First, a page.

science teacher

Avni Soni – Secondary Science Teacher at Centennial High School

Avni Soni – Secondary Science Teacher at Centennial High School
About Avni Soni

Avni Soni is the secondary science teacher at Centennial High School in Calgary. This episode explores her passion for the sciences and how she got into teaching!

Connect with Avni: Email

Listen Now

Listen to the episode now on Apple Podcasts, Spotify, or on your favourite podcast platform.

Resources Mentioned

Centennial High School

Brent Dickson

Dr. Ivan Joseph’s “You Got This Mastering the Skill of Self-Confidence”

CBC Massey Lectures

The Transcript

**Please note that all of our transcriptions come from rev.com and are 80% accurate. We’re grateful for the robots that make this possible and realize that it’s not a perfect process.

Sam Demma (00:00):
Do you want access to all the past guests on this show? Do you want a network with like-minded individuals and meet other high performing educators from around the world? If so, go to www.highperformingeducator.com. Sign up to join the exclusive network and you’ll get access to live virtual networking events and other special opportunities that will come out throughout 2021. I promise you I will not fill your inbox. You might get one email a month. If that sounds interesting, go to www.highperformingeducator.com. Welcome back to another episode of the high performing educator podcast. This is your host and youth speaker Sam Demma. Today’s guest was referred to me by a previous guest. And I just wanna say shout out to Brent Dixon for making the introduction. I wholeheartedly appreciate it when you reach out and let me know other educators that you think I need to interview and need to talk to on this show.

Sam Demma (00:59):

So if you have anyone in mind, please reach to me, sam@samdemma.com. Let me know who I should interview, cuz I would absolutely love to chat with them. It results in phenomenal conversations and getting your friends featured on this podcast. Today’s featured guest who I’m super excited to share with you is Avni Soni. Avni is the secondary science teacher at Centennial High School. And what you’ll, what you’ll feel listening to this episode today is that she is extremely passionate about student wellbeing, about biology and science. And it’s a little difficult doing things virtually, but she’s embracing the reality and doing the best she can to give her students a phenomenal scientific education. So enjoy today’s interview with Avni. Thank you so much for coming on the High Performing Educator podcast. Huge pleasure to have you on the show. Can you just start by introducing yourself and maybe sharing, like why the heck did you get into education?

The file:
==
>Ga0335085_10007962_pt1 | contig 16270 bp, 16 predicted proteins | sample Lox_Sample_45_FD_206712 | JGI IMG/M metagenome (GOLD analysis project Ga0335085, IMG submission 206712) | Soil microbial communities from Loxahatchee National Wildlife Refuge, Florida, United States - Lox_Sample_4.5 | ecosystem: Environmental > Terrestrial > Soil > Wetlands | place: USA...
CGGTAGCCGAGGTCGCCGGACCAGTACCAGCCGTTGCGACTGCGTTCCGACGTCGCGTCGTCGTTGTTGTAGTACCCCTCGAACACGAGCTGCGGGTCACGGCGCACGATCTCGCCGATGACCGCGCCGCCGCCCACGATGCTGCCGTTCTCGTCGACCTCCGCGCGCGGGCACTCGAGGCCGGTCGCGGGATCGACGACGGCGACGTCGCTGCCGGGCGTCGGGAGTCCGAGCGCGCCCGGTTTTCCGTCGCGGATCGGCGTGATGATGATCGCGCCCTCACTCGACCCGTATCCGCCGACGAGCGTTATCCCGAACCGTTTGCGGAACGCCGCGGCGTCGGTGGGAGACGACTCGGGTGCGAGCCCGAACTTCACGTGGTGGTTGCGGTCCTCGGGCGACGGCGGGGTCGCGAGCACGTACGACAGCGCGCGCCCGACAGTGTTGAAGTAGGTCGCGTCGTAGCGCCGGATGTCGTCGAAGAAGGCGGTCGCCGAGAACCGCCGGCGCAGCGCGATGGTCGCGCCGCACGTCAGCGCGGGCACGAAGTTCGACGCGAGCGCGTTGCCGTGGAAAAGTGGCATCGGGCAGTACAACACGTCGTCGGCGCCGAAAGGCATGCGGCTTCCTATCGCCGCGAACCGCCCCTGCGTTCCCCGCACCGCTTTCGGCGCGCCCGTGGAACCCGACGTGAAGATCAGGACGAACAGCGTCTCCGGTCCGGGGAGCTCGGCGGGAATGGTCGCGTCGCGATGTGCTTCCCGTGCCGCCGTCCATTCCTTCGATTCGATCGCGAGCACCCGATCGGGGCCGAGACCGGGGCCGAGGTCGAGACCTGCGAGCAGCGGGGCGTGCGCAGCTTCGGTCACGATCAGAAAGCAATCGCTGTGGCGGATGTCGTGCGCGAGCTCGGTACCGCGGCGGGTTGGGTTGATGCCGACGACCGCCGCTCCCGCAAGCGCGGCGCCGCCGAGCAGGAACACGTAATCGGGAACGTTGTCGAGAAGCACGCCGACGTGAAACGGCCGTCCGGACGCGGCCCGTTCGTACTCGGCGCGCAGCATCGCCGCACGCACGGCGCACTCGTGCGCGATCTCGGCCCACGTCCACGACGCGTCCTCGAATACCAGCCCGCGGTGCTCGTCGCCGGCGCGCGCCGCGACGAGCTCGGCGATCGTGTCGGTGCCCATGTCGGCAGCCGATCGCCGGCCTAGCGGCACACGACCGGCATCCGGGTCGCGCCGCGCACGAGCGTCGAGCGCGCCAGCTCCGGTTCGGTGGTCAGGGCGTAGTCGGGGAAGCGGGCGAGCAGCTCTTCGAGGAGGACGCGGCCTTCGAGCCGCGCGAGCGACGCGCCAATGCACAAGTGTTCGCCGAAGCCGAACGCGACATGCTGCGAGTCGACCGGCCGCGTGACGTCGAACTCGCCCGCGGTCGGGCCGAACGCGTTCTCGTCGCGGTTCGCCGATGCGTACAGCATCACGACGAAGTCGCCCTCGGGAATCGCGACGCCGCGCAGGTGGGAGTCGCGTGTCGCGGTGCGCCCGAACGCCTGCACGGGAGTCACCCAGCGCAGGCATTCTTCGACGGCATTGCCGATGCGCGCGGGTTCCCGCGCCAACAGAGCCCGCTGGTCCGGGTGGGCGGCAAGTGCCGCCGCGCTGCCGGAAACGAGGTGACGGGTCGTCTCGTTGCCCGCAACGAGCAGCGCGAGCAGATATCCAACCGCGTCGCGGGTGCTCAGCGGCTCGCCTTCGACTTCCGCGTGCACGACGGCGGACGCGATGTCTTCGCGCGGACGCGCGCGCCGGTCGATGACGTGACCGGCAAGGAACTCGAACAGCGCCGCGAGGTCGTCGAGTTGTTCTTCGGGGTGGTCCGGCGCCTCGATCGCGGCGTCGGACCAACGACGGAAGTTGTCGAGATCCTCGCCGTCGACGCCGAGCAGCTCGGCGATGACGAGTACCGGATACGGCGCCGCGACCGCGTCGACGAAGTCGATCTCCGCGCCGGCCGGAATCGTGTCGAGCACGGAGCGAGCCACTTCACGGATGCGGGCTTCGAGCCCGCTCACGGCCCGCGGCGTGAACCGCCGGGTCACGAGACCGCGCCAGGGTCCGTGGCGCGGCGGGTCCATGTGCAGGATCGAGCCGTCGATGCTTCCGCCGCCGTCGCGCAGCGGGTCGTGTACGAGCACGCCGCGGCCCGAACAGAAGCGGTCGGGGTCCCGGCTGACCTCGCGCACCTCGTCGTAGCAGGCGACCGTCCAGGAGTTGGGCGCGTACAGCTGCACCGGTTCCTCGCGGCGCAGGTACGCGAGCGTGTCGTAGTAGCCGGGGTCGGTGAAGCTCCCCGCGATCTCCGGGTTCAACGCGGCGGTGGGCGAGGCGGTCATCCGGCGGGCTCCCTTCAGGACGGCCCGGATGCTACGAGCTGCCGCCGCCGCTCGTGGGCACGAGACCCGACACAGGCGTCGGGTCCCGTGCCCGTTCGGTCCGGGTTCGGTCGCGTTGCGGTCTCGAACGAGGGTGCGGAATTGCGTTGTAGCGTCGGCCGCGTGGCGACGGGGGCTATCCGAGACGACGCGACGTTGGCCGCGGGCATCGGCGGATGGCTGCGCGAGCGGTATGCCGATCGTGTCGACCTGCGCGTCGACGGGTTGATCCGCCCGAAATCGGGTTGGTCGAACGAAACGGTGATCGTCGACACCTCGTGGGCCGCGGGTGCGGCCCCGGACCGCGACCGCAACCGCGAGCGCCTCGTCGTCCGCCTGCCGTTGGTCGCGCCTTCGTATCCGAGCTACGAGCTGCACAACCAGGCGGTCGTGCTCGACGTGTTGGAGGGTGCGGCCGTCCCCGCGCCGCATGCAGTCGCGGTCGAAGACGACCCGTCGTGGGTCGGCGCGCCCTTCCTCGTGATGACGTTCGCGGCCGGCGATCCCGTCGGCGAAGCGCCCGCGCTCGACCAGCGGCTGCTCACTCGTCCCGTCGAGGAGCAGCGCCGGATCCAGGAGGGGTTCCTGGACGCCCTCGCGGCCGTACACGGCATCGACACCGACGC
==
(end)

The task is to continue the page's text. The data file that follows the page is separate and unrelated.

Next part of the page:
Avni Soni (02:00):

Okay. So I’m Avni Sony. I’ve been teaching for 13 years now all in Calgary. And I got, and I’m a bio teacher and I got into education because I absolutely loved biology and I wanted to share my passion with the kids and just show how cool and all it is. And throughout the years I just, I love my job. I absolutely love it. I can’t imagine doing anything else is yeah, it just, it’s just so much fun. Every single day is just so different. And I just can’t describe it. It’s even though I teach the same con content, it’s just it’s fun and getting to know these kids too. Yeah.

Sam Demma (02:47):

What prompted you to become a biology teacher instead of a biologist? Like I’m sure you could have took different passions with your, you know, your interest in biology, but why teaching specifically?

Avni Soni (02:59):

Because it was a challenge. It was to get these kids to have that, or try and have that same passion for biology that I do. And to like to be a biologist, just doing research, I think, and I just found it would be so mundane, but being in the classroom and, you know, seeing these kids learn and just getting to know them and seeing what their interests are and seeing if I can tweak that towards BI bio or science is just awesome. Or if I could do that, that would be great. So that’s why I chose teaching.

Sam Demma (03:34):

That’s awesome. And did you have any teacher when you were in high school that had to huge impact on you in terms of teaching that led you down that path as well?

Avni Soni (03:43):